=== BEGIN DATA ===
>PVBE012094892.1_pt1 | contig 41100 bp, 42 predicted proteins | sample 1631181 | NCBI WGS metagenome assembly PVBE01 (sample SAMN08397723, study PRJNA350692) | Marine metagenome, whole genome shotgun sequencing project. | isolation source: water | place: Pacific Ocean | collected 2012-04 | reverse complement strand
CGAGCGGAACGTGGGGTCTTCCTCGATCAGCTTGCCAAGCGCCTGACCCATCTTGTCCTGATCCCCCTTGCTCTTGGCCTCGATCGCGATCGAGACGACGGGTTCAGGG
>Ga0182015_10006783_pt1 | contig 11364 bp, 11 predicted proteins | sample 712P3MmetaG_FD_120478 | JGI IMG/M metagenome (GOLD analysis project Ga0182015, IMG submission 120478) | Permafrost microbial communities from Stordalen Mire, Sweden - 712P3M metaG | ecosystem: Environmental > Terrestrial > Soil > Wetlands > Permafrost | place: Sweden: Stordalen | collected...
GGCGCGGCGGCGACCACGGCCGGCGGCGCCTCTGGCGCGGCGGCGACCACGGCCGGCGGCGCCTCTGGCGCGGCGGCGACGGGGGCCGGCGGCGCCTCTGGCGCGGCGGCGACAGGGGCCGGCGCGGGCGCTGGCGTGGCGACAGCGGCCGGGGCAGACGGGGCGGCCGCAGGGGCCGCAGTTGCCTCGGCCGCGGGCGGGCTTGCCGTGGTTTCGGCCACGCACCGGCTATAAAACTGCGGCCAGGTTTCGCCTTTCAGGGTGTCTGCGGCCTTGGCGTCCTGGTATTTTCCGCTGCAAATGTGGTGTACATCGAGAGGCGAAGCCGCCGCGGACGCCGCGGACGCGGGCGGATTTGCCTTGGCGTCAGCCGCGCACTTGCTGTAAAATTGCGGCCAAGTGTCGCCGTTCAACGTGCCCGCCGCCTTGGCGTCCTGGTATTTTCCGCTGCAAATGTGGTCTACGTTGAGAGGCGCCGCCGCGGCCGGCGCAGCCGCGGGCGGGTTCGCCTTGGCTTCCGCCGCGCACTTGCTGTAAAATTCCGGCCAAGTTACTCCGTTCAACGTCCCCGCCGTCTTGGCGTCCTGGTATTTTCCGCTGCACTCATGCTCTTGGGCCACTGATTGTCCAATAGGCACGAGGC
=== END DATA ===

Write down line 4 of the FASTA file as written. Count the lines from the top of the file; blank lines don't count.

GGCGCGGCGGCGACCACGGCCGGCGGCGCCTCTGGCGCGGCGGCGACCACGGCCGGCGGCGCCTCTGGCGCGGCGGCGACGGGGGCCGGCGGCGCCTCTGGCGCGGCGGCGACAGGGGCCGGCGCGGGCGCTGGCGTGGCGACAGCGGCCGGGGCAGACGGGGCGGCCGCAGGGGCCGCAGTTGCCTCGGCCGCGGGCGGGCTTGCCGTGGTTTCGGCCACGCACCGGCTATAAAACTGCGGCCAGGTTTCGCCTTTCAGGGTGTCTGCGGCCTTGGCGTCCTGGTATTTTCCGCTGCAAATGTGGTGTACATCGAGAGGCGAAGCCGCCGCGGACGCCGCGGACGCGGGCGGATTTGCCTTGGCGTCAGCCGCGCACTTGCTGTAAAATTGCGGCCAAGTGTCGCCGTTCAACGTGCCCGCCGCCTTGGCGTCCTGGTATTTTCCGCTGCAAATGTGGTCTACGTTGAGAGGCGCCGCCGCGGCCGGCGCAGCCGCGGGCGGGTTCGCCTTGGCTTCCGCCGCGCACTTGCTGTAAAATTCCGGCCAAGTTACTCCGTTCAACGTCCCCGCCGTCTTGGCGTCCTGGTATTTTCCGCTGCACTCATGCTCTTGGGCCACTGATTGTCCAATAGGCACGAGGC